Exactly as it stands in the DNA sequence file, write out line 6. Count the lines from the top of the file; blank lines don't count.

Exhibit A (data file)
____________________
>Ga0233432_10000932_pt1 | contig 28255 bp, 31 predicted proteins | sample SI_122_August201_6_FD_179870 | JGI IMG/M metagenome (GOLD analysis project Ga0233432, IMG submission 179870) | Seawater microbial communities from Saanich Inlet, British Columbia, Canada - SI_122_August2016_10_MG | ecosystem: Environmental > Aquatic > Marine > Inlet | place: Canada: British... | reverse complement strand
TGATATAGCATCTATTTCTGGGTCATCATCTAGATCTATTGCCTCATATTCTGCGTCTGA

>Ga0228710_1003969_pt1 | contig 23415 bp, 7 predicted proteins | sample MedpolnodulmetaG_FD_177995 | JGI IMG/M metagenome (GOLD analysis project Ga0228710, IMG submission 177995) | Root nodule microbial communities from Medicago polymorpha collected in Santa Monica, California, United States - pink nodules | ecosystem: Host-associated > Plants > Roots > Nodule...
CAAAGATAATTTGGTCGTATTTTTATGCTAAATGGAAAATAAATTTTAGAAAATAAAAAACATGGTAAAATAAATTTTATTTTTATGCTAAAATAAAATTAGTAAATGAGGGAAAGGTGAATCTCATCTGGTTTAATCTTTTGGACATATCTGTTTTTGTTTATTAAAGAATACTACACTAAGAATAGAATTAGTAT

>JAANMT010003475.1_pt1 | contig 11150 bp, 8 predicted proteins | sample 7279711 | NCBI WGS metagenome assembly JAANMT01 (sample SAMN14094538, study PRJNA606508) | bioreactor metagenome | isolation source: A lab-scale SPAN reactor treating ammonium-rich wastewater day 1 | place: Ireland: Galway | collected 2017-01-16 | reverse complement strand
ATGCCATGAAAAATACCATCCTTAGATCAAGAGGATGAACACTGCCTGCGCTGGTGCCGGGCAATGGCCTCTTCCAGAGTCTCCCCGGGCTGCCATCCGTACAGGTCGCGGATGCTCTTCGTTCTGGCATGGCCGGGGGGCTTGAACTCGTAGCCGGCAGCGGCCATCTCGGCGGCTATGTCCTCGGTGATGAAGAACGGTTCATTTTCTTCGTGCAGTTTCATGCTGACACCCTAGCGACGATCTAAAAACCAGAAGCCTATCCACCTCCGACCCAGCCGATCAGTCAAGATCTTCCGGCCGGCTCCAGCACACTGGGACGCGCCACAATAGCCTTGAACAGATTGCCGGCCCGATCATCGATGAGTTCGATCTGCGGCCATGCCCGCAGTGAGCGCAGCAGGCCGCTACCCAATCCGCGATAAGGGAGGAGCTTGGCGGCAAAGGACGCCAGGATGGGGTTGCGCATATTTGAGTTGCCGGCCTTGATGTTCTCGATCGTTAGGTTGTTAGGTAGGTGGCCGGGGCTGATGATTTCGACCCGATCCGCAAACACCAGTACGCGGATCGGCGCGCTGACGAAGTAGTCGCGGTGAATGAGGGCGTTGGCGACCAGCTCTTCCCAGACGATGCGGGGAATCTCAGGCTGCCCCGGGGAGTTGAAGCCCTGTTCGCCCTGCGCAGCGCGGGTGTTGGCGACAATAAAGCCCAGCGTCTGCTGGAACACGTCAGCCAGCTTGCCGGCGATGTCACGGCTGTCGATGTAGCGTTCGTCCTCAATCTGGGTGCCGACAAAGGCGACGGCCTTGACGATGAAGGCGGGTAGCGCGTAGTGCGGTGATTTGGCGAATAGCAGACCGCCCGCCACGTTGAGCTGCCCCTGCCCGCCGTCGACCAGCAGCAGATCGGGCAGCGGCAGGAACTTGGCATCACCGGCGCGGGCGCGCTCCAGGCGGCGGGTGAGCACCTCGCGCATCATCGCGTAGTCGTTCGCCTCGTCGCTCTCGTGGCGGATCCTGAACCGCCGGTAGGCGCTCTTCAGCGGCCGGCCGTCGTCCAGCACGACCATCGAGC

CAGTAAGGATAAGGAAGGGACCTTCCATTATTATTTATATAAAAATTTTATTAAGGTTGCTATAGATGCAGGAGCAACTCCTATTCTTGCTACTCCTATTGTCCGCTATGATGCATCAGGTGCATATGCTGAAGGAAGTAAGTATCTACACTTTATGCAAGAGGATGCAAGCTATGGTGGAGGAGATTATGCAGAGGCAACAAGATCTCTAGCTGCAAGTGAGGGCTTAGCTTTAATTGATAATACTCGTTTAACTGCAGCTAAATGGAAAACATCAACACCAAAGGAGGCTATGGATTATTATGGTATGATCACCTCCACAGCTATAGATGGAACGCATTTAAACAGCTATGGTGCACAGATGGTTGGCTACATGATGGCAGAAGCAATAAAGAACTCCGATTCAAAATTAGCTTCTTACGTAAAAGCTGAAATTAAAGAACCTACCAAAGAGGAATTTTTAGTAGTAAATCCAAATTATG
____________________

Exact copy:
ATGCCATGAAAAATACCATCCTTAGATCAAGAGGATGAACACTGCCTGCGCTGGTGCCGGGCAATGGCCTCTTCCAGAGTCTCCCCGGGCTGCCATCCGTACAGGTCGCGGATGCTCTTCGTTCTGGCATGGCCGGGGGGCTTGAACTCGTAGCCGGCAGCGGCCATCTCGGCGGCTATGTCCTCGGTGATGAAGAACGGTTCATTTTCTTCGTGCAGTTTCATGCTGACACCCTAGCGACGATCTAAAAACCAGAAGCCTATCCACCTCCGACCCAGCCGATCAGTCAAGATCTTCCGGCCGGCTCCAGCACACTGGGACGCGCCACAATAGCCTTGAACAGATTGCCGGCCCGATCATCGATGAGTTCGATCTGCGGCCATGCCCGCAGTGAGCGCAGCAGGCCGCTACCCAATCCGCGATAAGGGAGGAGCTTGGCGGCAAAGGACGCCAGGATGGGGTTGCGCATATTTGAGTTGCCGGCCTTGATGTTCTCGATCGTTAGGTTGTTAGGTAGGTGGCCGGGGCTGATGATTTCGACCCGATCCGCAAACACCAGTACGCGGATCGGCGCGCTGACGAAGTAGTCGCGGTGAATGAGGGCGTTGGCGACCAGCTCTTCCCAGACGATGCGGGGAATCTCAGGCTGCCCCGGGGAGTTGAAGCCCTGTTCGCCCTGCGCAGCGCGGGTGTTGGCGACAATAAAGCCCAGCGTCTGCTGGAACACGTCAGCCAGCTTGCCGGCGATGTCACGGCTGTCGATGTAGCGTTCGTCCTCAATCTGGGTGCCGACAAAGGCGACGGCCTTGACGATGAAGGCGGGTAGCGCGTAGTGCGGTGATTTGGCGAATAGCAGACCGCCCGCCACGTTGAGCTGCCCCTGCCCGCCGTCGACCAGCAGCAGATCGGGCAGCGGCAGGAACTTGGCATCACCGGCGCGGGCGCGCTCCAGGCGGCGGGTGAGCACCTCGCGCATCATCGCGTAGTCGTTCGCCTCGTCGCTCTCGTGGCGGATCCTGAACCGCCGGTAGGCGCTCTTCAGCGGCCGGCCGTCGTCCAGCACGACCATCGAGC